Rate This:Top 3 Newer Drugs That Are Helping Lung Cancer Patients
Talking to patients about lung cancer treatment isn't easy. When diagnosed early, the five-year survival rate for lung cancer patients is just 55 percent, which by itself is a stomach-churning statistic. Unfortunately, the vast majority of patients aren't diagnosed until lung cancer has spread, which drops the five-year survival rate to a frightening 4 percent. Despite numerous advances in treatment, lung cancer is largely undaunted. That said, three newer drugs are helping patients live longer and more comfortable lives -- they are Keytruda, Opdivo and Tagrisso. Read on to learn more about these important medications that are delivering both hope and results.8 Active Questions | Add a Question
Medical studies involving Keytruda, Opdivo and Tagrisso is ongoing. Researchers are currently experimenting with new ways to incorporate these drugs with other courses of lung cancer treatment. These medications are also being studied as candidates for combination treatments.
Both of these drugs work by blocking the PD-1 protein that is produced within tumors. With this protein blocked, the body's immune system can more effectively detect and attack cancer cells.
In a clinical trial of more than 300 patients, people who took Keytruda as opposed to platinum-based chemotherapy experienced median progression-free periods of 10.3 months as opposed to six months. In a larger trial of more than 1,000 patients, the drug also produced longer median survival periods than docetaxel, another common cancer drug.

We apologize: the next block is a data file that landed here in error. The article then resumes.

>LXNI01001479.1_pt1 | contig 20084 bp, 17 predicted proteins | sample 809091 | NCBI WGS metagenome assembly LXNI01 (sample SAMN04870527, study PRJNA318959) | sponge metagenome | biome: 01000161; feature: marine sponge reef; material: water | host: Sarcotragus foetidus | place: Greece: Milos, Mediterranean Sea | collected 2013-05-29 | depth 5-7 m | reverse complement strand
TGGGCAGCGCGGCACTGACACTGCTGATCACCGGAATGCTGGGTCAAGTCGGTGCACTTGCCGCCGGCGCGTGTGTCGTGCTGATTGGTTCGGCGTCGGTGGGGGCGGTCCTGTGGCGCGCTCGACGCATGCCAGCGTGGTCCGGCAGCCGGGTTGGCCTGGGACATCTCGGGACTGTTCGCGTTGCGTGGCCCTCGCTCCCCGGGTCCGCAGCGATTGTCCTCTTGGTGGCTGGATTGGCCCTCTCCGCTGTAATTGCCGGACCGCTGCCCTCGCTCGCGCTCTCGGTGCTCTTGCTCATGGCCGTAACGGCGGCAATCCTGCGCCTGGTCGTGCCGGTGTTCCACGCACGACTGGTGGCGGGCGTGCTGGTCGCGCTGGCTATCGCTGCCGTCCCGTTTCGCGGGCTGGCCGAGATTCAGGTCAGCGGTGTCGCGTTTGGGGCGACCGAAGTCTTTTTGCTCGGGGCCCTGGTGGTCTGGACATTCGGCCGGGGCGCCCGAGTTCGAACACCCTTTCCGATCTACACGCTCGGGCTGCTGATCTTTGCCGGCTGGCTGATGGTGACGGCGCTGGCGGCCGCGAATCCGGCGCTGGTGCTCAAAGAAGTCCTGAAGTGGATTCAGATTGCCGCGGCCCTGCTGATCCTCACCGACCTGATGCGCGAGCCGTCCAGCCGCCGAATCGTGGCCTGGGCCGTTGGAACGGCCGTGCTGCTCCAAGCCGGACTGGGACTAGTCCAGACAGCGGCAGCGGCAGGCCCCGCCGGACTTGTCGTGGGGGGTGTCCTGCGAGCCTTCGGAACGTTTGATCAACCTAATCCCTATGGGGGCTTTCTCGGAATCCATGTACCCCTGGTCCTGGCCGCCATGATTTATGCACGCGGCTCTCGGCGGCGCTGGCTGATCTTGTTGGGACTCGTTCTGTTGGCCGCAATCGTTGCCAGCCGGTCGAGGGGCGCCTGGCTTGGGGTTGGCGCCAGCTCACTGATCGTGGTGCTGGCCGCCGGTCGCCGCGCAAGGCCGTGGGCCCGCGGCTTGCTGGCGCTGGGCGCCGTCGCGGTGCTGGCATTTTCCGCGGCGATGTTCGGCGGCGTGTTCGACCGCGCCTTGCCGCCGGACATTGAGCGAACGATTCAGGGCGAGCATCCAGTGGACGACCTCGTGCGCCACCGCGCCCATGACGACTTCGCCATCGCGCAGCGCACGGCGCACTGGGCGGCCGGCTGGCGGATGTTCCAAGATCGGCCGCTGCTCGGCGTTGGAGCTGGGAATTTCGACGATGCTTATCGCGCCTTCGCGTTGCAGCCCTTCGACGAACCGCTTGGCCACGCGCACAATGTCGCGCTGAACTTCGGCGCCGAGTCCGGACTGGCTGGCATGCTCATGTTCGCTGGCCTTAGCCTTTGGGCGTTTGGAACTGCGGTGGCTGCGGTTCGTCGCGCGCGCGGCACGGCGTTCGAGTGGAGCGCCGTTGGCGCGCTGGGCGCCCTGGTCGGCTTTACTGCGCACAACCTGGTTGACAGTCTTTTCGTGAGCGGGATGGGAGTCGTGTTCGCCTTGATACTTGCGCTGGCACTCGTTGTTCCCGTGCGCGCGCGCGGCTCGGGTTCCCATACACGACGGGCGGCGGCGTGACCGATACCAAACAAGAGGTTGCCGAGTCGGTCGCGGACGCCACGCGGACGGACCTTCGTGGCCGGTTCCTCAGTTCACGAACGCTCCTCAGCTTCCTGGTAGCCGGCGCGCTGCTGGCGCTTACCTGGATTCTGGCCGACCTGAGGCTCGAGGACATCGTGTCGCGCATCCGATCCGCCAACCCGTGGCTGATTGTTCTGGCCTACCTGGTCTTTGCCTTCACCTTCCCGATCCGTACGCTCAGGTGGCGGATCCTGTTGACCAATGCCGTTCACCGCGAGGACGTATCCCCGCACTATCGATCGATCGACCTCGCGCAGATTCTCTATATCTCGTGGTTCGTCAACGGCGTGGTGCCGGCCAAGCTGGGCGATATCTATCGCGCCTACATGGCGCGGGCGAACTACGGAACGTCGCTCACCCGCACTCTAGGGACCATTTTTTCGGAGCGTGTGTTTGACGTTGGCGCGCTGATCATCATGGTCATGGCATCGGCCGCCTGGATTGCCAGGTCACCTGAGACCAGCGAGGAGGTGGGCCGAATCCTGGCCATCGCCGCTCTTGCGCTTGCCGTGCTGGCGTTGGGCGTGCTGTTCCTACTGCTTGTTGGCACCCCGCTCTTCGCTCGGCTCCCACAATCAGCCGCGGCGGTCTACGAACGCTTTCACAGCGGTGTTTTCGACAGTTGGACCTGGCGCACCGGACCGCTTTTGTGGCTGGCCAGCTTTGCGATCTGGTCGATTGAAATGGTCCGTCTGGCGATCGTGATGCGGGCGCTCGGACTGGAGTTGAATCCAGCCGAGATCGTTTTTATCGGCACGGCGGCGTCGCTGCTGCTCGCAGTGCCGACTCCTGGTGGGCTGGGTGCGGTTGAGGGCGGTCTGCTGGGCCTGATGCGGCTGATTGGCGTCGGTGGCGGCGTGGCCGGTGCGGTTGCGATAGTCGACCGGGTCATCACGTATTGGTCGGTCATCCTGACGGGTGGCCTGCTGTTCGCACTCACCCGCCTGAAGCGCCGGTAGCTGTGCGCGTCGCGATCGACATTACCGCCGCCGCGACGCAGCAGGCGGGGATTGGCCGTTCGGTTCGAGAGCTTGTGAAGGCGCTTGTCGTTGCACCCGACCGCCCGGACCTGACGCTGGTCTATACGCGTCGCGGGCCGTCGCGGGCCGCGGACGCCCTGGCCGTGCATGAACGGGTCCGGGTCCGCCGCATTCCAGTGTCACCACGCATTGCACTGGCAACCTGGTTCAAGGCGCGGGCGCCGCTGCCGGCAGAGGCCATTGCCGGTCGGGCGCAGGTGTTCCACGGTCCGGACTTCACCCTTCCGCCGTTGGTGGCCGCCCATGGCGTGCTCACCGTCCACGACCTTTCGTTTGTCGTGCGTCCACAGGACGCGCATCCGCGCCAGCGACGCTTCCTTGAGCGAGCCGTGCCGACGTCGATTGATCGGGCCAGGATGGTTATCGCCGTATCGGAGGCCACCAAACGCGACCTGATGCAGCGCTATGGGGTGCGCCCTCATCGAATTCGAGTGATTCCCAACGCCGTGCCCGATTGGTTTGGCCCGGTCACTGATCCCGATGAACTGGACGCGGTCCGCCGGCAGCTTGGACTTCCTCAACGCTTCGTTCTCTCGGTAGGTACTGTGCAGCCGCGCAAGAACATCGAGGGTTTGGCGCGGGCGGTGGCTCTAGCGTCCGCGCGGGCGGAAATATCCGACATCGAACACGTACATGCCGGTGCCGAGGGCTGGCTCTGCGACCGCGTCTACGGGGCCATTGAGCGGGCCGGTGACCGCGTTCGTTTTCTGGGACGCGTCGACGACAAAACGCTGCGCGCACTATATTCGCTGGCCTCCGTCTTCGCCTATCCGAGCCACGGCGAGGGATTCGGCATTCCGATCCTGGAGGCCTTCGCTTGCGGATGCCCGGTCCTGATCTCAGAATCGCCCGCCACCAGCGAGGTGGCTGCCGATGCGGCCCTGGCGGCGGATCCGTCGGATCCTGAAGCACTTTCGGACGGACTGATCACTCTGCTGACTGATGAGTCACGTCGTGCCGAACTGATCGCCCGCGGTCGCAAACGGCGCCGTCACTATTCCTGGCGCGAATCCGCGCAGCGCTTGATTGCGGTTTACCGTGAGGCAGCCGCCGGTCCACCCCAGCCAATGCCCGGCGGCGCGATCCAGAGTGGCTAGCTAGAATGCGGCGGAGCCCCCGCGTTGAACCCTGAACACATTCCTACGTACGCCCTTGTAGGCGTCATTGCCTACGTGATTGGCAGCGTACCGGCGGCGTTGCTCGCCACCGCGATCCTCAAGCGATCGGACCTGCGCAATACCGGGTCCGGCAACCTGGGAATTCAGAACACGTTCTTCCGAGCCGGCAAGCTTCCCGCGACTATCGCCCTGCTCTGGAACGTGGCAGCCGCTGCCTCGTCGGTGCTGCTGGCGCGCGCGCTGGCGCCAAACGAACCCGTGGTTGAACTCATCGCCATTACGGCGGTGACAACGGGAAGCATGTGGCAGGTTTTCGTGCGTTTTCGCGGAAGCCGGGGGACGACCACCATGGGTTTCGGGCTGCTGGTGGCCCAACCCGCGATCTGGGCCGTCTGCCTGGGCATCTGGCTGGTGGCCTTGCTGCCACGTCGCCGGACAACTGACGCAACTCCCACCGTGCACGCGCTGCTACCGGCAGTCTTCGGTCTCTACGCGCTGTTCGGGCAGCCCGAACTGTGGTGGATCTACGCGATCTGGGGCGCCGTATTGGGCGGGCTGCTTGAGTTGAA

Recently released studies showed that Opdivo can help people who've been diagnosed with advanced-stage lung cancer to live at least two years longer. This medication is quickly becoming a second-line treatment behind chemotherapy.
Tagrisso was tested in a pair of clinical trials of 411 patients. During the first trial, tumors disappeared or shrank in 57 percent of patients. That number was 61 percent in the second test.
Tagrisso and Keytruda are both first-line treatments for different forms of lung cancer. This is notable because the standard first-line treatment for lung cancer is often chemotherapy.
All three of these cancer-fighting medications have at some point received accelerated approvals from the U.S. Food and Drug Administration.